Lockheed Martin Introduces Long-Term Solution For Space Cargo Delivery

An illustration showing Lockheed Martin’s solution for NASA’s Commercial Resupply 2 Program. This image shows the Jupiter spacecraft, the Exoliner cargo container and the robotic arm docking to the International Space Station. Image Credit: Lockheed Martin

An illustration showing Lockheed Martin’s solution for NASA’s Commercial Resupply 2 Program. This image shows the Jupiter spacecraft, the Exoliner cargo container and the robotic arm docking to the International Space Station. Image Credit: Lockheed Martin

March 13, 2015 – The technologies behind Lockheed Martin’s [NYSE:LMT] proposal for NASA’s Commercial Resupply Services 2 (CRS-2) program contain three major elements: a reusable space servicing vehicle called Jupiter; a large, versatile cargo container named the Exoliner; and a robotic arm. CRS-2 is a NASA program to resupply the International Space Station (ISS) with food, equipment and other critical supplies.

Unveiled March 12 in Washington, the company’s approach to the CRS-2 program offers NASA extensive cargo capacity and the opportunity to host commercial payloads, and builds a foundation for future deep space exploration systems.

“We know how important it is to get astronauts on the ISS the supplies they need on time, every time,” said Wanda Sigur, vice president and general manager of Lockheed Martin Space Systems’ Civil Space line of business. “Our approach is designed to deliver a large volume of critical supplies and cargo with each flight, and do so on schedule. That’s why we’re bringing together flight-proven technologies that are reliable, safe and cost-effective.”

Image Credit: Lockheed Martin

Image Credit: Lockheed Martin

The Jupiter spacecraft builds upon the design of MAVEN, now in orbit around Mars, and OSIRIS-REx, currently under construction for an asteroid sample return mission. The Exoliner container is based upon teammate Thales Alenia Space’s cargo carrier used on the Automated Transfer Vehicle. The robotic arm, built by teammate MacDonald Dettwiler and Associates, draws from technology used on the International Space Station and the Space Shuttle for more than 30 years.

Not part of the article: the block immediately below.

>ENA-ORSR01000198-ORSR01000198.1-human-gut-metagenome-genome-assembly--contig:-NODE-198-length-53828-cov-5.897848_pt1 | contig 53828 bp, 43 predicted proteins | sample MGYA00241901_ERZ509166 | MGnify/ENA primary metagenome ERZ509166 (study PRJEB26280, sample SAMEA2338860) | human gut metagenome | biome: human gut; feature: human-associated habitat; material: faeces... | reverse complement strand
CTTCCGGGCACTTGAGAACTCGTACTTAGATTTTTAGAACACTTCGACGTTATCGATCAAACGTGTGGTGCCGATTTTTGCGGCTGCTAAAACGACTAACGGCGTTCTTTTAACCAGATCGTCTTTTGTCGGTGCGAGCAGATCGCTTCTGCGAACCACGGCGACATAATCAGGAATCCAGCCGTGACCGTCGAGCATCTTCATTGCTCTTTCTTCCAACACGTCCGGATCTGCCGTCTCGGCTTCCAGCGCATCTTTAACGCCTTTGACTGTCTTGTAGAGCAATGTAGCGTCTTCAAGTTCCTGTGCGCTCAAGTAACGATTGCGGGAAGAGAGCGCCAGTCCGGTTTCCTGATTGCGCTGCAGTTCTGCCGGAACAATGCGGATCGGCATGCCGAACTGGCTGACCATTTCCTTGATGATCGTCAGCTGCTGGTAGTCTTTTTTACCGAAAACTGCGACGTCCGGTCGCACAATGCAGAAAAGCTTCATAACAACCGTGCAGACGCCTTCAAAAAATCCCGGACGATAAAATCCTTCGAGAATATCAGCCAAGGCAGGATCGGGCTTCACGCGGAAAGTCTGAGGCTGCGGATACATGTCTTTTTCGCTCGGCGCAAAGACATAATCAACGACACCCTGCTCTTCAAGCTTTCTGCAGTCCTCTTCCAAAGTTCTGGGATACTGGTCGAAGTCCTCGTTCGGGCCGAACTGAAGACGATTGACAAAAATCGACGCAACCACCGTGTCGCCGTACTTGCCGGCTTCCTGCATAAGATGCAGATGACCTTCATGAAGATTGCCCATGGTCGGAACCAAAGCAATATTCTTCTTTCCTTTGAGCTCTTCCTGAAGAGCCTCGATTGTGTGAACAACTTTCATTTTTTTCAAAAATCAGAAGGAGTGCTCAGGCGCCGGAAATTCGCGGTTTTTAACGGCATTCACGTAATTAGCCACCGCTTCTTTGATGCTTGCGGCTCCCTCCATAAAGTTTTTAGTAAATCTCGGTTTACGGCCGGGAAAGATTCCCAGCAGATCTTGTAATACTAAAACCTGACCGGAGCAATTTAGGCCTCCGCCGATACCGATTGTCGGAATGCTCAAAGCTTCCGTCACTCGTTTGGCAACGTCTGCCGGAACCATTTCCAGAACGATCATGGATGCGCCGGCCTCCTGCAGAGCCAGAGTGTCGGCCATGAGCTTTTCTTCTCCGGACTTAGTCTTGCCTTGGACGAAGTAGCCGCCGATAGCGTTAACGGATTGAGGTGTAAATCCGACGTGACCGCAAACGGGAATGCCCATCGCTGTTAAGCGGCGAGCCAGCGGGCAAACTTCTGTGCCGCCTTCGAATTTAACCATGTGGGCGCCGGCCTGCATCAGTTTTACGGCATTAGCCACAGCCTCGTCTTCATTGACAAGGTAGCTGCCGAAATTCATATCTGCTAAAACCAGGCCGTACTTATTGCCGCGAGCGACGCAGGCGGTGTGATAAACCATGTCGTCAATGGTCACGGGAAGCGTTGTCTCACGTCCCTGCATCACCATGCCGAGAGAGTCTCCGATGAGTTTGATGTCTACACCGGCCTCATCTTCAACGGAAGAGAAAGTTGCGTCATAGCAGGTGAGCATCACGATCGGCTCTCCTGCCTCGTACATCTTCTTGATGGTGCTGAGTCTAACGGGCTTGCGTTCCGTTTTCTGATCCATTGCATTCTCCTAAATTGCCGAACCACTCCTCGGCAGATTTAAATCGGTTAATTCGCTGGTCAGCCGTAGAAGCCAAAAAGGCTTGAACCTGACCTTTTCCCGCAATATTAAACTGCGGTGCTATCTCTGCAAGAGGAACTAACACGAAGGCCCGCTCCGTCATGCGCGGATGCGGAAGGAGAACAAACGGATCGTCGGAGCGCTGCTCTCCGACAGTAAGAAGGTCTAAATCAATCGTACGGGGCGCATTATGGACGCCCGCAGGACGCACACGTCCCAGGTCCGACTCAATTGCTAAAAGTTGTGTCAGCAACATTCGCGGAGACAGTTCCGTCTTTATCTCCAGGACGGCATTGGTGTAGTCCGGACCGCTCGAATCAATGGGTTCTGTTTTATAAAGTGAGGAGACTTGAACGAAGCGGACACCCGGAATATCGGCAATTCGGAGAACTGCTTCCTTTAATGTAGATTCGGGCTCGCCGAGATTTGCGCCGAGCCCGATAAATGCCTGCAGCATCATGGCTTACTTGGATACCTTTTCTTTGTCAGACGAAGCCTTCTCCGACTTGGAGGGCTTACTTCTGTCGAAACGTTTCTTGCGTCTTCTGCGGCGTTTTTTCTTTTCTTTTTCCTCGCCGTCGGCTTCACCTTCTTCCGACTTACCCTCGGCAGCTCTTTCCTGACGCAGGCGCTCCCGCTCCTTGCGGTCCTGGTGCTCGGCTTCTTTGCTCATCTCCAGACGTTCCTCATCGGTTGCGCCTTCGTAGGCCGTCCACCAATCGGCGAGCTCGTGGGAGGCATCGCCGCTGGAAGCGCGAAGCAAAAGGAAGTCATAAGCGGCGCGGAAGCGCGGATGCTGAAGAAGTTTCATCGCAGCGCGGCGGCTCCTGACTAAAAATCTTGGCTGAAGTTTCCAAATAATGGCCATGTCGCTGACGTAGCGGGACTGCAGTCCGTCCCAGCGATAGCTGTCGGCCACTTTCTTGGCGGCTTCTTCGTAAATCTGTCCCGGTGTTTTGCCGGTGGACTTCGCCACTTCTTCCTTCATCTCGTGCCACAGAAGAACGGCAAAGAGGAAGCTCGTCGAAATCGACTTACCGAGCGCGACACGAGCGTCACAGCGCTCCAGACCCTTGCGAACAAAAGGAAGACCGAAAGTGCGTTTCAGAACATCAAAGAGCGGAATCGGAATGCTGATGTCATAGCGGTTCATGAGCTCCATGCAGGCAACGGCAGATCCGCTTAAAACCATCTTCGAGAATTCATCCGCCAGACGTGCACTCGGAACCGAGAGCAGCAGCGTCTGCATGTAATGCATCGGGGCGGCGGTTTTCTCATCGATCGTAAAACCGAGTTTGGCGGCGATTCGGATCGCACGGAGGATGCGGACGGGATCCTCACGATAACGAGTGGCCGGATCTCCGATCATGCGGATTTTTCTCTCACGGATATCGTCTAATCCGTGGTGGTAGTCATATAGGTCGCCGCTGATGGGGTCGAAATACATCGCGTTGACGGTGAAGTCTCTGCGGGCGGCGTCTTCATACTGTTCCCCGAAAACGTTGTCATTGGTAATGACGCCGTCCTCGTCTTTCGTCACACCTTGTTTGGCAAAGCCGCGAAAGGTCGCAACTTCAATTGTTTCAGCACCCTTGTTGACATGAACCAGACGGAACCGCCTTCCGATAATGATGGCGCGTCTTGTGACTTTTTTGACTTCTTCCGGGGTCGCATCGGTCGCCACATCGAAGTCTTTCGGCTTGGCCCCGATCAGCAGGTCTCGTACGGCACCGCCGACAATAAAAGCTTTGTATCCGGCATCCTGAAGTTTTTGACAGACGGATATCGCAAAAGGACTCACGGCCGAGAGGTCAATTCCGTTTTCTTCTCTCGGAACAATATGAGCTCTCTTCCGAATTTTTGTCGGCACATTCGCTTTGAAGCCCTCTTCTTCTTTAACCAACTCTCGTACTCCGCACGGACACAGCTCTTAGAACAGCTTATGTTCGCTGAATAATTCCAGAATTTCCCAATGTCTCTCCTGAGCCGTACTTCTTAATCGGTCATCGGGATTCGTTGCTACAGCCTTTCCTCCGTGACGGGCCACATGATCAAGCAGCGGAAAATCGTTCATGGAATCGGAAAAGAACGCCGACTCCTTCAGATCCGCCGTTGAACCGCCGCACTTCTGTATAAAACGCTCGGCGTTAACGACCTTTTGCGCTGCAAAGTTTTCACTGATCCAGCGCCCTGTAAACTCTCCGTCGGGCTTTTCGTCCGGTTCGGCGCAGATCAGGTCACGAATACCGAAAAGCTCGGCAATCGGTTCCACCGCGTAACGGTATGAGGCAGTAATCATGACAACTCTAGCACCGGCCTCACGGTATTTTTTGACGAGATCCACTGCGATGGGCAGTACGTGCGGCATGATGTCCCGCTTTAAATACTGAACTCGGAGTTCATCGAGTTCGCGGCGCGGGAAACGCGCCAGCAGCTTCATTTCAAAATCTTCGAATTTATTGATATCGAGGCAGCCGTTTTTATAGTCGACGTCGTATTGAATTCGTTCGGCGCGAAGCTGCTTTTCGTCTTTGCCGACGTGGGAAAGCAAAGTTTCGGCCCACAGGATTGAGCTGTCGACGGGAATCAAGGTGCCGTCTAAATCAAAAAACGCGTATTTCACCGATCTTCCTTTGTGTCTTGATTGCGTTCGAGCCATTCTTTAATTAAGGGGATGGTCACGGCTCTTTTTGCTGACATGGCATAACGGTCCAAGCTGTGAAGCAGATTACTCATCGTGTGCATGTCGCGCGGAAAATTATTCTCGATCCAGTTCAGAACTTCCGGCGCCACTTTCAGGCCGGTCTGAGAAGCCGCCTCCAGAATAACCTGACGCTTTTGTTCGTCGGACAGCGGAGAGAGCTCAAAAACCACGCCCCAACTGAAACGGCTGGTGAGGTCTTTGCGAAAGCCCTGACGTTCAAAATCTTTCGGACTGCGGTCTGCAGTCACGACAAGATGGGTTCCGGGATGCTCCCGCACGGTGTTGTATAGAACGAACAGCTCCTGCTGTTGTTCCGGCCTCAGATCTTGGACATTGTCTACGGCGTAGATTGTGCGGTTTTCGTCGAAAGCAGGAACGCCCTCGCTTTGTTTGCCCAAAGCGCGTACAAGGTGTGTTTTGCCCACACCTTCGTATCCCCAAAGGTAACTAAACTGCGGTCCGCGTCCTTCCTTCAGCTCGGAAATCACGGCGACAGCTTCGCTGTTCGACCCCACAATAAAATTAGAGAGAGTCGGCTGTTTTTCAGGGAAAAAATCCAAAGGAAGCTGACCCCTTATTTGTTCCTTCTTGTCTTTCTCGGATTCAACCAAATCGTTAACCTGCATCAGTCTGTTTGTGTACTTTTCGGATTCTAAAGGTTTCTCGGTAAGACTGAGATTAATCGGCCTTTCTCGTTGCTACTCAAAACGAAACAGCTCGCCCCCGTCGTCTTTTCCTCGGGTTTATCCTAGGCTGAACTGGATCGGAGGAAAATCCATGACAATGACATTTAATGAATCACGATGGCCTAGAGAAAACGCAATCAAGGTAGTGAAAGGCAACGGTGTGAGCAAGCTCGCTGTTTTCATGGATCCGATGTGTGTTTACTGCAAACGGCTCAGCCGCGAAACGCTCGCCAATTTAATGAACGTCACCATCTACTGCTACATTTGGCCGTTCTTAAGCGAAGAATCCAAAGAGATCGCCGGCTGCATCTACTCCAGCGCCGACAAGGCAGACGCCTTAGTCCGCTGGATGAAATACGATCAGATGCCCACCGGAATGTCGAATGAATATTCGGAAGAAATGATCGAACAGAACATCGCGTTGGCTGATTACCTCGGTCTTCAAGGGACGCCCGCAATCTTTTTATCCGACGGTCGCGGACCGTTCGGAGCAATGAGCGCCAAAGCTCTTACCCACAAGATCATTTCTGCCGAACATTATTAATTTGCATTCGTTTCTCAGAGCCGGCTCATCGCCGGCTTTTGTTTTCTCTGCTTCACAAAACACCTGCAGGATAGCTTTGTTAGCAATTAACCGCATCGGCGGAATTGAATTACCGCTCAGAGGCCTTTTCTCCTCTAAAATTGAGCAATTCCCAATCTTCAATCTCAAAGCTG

An illustration showing Lockheed Martin’s solution for NASA’s Commercial Resupply 2 Program. This image shows the Jupiter spacecraft, the Exoliner cargo container, and the robotic arm in space. Image Credit: Lockheed Martin

An illustration showing Lockheed Martin’s solution for NASA’s Commercial Resupply 2 Program. This image shows the Jupiter spacecraft, the Exoliner cargo container, and the robotic arm in space. Image Credit: Lockheed Martin

The Lockheed Martin CRS-2 solution brings many affordability benefits with it. Not only does it employ a reusable spacecraft and create the option to host commercial payloads, it’s also designed to support future exploration missions in deep space. Jupiter and the Exoliner cargo carrier can be pre-positioned with supplies of food, fuel, water and equipment for astronauts to use as they travel on manned missions farther into space than ever before.

“Our top priority is safe, reliable and affordable delivery of cargo to the ISS,” said Jim Crocker, vice president and general manager of Lockheed Martin Space Systems’ International line of business. “At the same time, as NASA continues on the journey to Mars, we’re excited by the possibilities CRS-2 can offer to accelerate that goal.”

This video explains Lockheed Martin’s safe, reliable, and affordable solution for NASA’s Commercial Resupply Services 2 program. This solution will deliver and dispose of a large quantity of International Space Station (ISS) cargo. In addition to ISS servicing, the solution proposed by Lockheed Martin develops technologies that are needed to support future human-rated deep space missions. Credit: Lockheed Martin